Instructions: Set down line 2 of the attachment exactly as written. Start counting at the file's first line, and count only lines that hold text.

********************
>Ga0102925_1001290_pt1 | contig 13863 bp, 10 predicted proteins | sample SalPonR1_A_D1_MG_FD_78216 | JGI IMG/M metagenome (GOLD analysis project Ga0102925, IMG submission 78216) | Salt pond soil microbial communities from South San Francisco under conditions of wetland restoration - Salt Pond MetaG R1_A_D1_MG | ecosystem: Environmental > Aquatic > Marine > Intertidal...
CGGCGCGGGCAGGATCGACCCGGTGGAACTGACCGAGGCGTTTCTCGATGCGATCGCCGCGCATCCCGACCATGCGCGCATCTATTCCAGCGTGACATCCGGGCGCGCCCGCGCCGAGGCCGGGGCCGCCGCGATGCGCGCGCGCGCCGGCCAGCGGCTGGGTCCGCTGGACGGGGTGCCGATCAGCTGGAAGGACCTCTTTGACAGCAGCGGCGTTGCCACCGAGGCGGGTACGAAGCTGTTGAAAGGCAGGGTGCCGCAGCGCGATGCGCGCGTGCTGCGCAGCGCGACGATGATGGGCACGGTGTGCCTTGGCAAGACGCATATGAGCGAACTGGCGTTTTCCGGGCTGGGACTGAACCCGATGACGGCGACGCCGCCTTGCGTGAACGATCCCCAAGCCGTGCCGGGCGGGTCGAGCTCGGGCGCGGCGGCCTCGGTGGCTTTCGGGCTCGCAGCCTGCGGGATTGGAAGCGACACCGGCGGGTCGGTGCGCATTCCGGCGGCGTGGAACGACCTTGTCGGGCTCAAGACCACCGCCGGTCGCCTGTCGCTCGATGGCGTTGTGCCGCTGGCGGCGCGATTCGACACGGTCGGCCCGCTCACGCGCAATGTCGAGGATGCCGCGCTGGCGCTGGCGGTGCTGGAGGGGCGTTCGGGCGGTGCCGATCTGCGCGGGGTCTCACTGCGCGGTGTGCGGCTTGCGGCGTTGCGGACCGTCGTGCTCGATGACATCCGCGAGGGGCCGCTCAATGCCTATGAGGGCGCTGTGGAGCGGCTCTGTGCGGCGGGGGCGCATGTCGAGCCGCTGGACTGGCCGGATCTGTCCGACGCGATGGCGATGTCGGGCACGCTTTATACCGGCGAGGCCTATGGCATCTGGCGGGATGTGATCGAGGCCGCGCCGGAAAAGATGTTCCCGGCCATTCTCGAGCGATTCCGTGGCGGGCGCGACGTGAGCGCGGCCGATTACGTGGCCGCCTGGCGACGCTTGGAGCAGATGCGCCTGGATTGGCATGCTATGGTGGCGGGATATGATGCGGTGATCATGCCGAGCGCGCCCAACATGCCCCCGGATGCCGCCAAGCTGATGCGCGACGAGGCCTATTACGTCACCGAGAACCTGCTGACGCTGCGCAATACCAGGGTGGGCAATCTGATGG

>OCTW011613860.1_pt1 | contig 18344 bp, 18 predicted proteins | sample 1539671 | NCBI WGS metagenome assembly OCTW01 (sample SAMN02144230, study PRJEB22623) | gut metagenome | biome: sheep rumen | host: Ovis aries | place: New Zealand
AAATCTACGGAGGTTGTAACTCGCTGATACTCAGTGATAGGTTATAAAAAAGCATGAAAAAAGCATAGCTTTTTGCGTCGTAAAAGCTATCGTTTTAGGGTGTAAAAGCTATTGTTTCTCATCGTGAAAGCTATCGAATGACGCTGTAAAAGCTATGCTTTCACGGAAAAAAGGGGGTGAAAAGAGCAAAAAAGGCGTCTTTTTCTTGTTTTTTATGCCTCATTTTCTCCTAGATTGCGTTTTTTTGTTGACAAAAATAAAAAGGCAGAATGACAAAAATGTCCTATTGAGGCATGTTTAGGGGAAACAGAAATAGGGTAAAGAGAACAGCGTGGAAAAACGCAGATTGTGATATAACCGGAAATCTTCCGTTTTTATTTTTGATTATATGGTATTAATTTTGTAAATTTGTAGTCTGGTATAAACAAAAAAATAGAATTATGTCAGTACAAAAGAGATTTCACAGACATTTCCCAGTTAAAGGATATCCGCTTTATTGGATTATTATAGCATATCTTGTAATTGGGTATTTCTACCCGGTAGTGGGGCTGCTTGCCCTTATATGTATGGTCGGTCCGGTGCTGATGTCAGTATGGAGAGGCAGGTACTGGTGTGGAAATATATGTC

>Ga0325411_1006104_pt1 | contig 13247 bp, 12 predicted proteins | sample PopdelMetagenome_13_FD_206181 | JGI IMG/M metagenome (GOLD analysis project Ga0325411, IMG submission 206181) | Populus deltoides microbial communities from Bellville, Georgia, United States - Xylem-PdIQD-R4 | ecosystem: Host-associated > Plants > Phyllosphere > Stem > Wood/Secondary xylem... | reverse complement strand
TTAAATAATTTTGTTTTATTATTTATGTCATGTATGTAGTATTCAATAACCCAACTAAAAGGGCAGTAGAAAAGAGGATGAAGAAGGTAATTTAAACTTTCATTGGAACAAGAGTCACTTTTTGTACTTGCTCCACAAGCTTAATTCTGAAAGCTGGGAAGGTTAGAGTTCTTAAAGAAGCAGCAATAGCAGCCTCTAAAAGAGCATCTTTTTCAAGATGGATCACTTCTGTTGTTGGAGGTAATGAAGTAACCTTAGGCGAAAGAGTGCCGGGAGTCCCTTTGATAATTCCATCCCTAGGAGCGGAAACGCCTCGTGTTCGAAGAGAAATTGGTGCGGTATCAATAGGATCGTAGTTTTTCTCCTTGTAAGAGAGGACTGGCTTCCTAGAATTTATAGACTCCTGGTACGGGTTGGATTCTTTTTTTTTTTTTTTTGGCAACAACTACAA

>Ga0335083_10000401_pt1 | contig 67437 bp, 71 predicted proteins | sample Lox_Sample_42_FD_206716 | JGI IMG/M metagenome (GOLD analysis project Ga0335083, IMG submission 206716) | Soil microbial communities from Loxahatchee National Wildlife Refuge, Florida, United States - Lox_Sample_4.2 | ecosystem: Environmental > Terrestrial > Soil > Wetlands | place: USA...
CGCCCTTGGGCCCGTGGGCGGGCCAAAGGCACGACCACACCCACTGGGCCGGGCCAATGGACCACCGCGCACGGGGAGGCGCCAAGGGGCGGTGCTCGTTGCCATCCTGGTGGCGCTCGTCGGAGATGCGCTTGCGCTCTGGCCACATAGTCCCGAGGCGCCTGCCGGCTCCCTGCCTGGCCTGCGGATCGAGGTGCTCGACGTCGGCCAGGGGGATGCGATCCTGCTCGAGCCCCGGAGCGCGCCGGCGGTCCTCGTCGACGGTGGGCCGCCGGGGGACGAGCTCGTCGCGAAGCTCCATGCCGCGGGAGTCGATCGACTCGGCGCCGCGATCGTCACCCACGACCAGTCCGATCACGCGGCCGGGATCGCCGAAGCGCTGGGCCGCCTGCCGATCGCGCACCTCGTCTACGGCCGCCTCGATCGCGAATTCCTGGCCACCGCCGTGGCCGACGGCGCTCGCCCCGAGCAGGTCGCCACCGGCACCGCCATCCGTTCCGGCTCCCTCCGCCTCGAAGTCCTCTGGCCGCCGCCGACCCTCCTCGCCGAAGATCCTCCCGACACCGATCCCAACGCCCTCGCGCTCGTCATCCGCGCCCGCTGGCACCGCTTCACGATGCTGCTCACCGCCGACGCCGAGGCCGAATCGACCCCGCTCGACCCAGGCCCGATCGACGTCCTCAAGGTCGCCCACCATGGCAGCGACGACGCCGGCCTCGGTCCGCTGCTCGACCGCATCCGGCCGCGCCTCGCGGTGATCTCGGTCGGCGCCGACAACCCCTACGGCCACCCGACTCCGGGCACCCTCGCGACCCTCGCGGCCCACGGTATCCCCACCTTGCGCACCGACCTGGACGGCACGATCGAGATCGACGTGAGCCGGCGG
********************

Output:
CGGCGCGGGCAGGATCGACCCGGTGGAACTGACCGAGGCGTTTCTCGATGCGATCGCCGCGCATCCCGACCATGCGCGCATCTATTCCAGCGTGACATCCGGGCGCGCCCGCGCCGAGGCCGGGGCCGCCGCGATGCGCGCGCGCGCCGGCCAGCGGCTGGGTCCGCTGGACGGGGTGCCGATCAGCTGGAAGGACCTCTTTGACAGCAGCGGCGTTGCCACCGAGGCGGGTACGAAGCTGTTGAAAGGCAGGGTGCCGCAGCGCGATGCGCGCGTGCTGCGCAGCGCGACGATGATGGGCACGGTGTGCCTTGGCAAGACGCATATGAGCGAACTGGCGTTTTCCGGGCTGGGACTGAACCCGATGACGGCGACGCCGCCTTGCGTGAACGATCCCCAAGCCGTGCCGGGCGGGTCGAGCTCGGGCGCGGCGGCCTCGGTGGCTTTCGGGCTCGCAGCCTGCGGGATTGGAAGCGACACCGGCGGGTCGGTGCGCATTCCGGCGGCGTGGAACGACCTTGTCGGGCTCAAGACCACCGCCGGTCGCCTGTCGCTCGATGGCGTTGTGCCGCTGGCGGCGCGATTCGACACGGTCGGCCCGCTCACGCGCAATGTCGAGGATGCCGCGCTGGCGCTGGCGGTGCTGGAGGGGCGTTCGGGCGGTGCCGATCTGCGCGGGGTCTCACTGCGCGGTGTGCGGCTTGCGGCGTTGCGGACCGTCGTGCTCGATGACATCCGCGAGGGGCCGCTCAATGCCTATGAGGGCGCTGTGGAGCGGCTCTGTGCGGCGGGGGCGCATGTCGAGCCGCTGGACTGGCCGGATCTGTCCGACGCGATGGCGATGTCGGGCACGCTTTATACCGGCGAGGCCTATGGCATCTGGCGGGATGTGATCGAGGCCGCGCCGGAAAAGATGTTCCCGGCCATTCTCGAGCGATTCCGTGGCGGGCGCGACGTGAGCGCGGCCGATTACGTGGCCGCCTGGCGACGCTTGGAGCAGATGCGCCTGGATTGGCATGCTATGGTGGCGGGATATGATGCGGTGATCATGCCGAGCGCGCCCAACATGCCCCCGGATGCCGCCAAGCTGATGCGCGACGAGGCCTATTACGTCACCGAGAACCTGCTGACGCTGCGCAATACCAGGGTGGGCAATCTGATGG